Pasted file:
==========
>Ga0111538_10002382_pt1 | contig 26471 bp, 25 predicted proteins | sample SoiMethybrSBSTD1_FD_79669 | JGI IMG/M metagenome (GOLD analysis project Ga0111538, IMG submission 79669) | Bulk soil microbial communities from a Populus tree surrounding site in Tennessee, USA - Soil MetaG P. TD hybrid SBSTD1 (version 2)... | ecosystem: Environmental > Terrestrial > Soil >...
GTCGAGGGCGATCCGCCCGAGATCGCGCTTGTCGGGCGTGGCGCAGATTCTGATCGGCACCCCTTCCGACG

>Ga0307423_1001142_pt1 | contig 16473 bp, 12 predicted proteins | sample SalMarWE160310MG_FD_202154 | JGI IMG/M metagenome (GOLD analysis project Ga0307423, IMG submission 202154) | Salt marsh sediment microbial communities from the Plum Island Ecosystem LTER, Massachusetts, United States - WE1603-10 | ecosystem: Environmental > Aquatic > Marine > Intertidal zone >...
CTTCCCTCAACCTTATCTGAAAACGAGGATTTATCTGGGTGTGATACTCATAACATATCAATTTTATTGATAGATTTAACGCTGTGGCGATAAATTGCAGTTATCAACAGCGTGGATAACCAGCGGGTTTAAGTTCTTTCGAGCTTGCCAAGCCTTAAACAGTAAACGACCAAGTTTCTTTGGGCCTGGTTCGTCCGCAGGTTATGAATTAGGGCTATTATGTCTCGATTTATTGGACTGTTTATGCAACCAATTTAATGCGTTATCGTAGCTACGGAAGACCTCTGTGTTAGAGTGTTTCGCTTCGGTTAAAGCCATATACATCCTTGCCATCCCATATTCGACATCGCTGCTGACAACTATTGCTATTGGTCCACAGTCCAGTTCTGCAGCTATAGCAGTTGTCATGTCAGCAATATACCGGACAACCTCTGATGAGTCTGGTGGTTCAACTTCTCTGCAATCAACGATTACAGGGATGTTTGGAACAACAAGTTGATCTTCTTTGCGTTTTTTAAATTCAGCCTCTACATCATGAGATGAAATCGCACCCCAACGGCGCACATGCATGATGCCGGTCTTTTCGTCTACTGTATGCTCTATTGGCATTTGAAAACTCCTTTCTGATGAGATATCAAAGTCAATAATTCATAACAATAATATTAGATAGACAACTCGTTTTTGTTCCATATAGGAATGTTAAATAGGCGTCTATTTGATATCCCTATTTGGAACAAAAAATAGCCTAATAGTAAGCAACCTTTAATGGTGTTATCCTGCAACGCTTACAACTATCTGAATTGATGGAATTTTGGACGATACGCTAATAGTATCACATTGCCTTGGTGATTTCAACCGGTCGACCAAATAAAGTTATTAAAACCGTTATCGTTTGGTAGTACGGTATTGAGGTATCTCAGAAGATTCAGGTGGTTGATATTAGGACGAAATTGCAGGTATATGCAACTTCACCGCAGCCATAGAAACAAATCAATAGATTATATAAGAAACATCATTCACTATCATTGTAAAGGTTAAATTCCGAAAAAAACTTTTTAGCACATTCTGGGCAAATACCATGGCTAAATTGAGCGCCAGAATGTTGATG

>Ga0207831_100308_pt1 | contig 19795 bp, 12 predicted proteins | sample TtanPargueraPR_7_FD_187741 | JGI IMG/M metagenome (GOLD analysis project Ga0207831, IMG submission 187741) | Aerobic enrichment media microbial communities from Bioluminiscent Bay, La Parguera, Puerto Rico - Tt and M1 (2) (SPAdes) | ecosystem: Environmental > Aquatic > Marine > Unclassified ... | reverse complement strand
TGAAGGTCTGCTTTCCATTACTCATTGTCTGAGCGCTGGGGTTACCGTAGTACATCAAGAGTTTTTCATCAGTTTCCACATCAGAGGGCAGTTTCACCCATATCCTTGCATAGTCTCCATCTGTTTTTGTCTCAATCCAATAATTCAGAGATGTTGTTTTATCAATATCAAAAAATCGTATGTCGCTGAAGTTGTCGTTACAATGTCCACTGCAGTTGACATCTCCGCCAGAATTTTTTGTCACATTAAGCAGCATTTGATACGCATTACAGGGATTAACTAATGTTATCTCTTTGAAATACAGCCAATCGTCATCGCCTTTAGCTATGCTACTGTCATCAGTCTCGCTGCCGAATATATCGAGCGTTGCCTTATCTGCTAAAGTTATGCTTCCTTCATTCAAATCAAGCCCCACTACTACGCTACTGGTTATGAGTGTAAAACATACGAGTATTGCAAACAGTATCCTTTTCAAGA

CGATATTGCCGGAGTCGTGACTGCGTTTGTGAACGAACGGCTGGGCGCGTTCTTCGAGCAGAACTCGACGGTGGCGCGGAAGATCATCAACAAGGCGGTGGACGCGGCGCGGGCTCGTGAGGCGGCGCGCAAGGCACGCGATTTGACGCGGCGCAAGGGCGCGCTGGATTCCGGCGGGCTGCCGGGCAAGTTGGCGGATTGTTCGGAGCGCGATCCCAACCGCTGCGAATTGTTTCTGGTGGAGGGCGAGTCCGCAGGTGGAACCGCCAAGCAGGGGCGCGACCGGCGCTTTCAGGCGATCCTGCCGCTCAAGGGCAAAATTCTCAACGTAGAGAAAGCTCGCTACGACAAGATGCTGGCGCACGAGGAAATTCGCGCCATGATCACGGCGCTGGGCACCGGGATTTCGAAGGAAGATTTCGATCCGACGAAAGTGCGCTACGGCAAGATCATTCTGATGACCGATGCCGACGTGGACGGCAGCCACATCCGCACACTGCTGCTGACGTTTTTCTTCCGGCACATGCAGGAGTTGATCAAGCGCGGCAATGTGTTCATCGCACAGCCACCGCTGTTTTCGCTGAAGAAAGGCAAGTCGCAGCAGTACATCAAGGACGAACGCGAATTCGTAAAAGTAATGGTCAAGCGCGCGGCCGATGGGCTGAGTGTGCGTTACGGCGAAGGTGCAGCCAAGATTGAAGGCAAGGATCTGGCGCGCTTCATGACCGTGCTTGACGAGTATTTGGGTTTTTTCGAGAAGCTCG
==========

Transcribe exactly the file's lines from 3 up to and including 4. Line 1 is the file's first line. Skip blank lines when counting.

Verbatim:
>Ga0307423_1001142_pt1 | contig 16473 bp, 12 predicted proteins | sample SalMarWE160310MG_FD_202154 | JGI IMG/M metagenome (GOLD analysis project Ga0307423, IMG submission 202154) | Salt marsh sediment microbial communities from the Plum Island Ecosystem LTER, Massachusetts, United States - WE1603-10 | ecosystem: Environmental > Aquatic > Marine > Intertidal zone >...
CTTCCCTCAACCTTATCTGAAAACGAGGATTTATCTGGGTGTGATACTCATAACATATCAATTTTATTGATAGATTTAACGCTGTGGCGATAAATTGCAGTTATCAACAGCGTGGATAACCAGCGGGTTTAAGTTCTTTCGAGCTTGCCAAGCCTTAAACAGTAAACGACCAAGTTTCTTTGGGCCTGGTTCGTCCGCAGGTTATGAATTAGGGCTATTATGTCTCGATTTATTGGACTGTTTATGCAACCAATTTAATGCGTTATCGTAGCTACGGAAGACCTCTGTGTTAGAGTGTTTCGCTTCGGTTAAAGCCATATACATCCTTGCCATCCCATATTCGACATCGCTGCTGACAACTATTGCTATTGGTCCACAGTCCAGTTCTGCAGCTATAGCAGTTGTCATGTCAGCAATATACCGGACAACCTCTGATGAGTCTGGTGGTTCAACTTCTCTGCAATCAACGATTACAGGGATGTTTGGAACAACAAGTTGATCTTCTTTGCGTTTTTTAAATTCAGCCTCTACATCATGAGATGAAATCGCACCCCAACGGCGCACATGCATGATGCCGGTCTTTTCGTCTACTGTATGCTCTATTGGCATTTGAAAACTCCTTTCTGATGAGATATCAAAGTCAATAATTCATAACAATAATATTAGATAGACAACTCGTTTTTGTTCCATATAGGAATGTTAAATAGGCGTCTATTTGATATCCCTATTTGGAACAAAAAATAGCCTAATAGTAAGCAACCTTTAATGGTGTTATCCTGCAACGCTTACAACTATCTGAATTGATGGAATTTTGGACGATACGCTAATAGTATCACATTGCCTTGGTGATTTCAACCGGTCGACCAAATAAAGTTATTAAAACCGTTATCGTTTGGTAGTACGGTATTGAGGTATCTCAGAAGATTCAGGTGGTTGATATTAGGACGAAATTGCAGGTATATGCAACTTCACCGCAGCCATAGAAACAAATCAATAGATTATATAAGAAACATCATTCACTATCATTGTAAAGGTTAAATTCCGAAAAAAACTTTTTAGCACATTCTGGGCAAATACCATGGCTAAATTGAGCGCCAGAATGTTGATG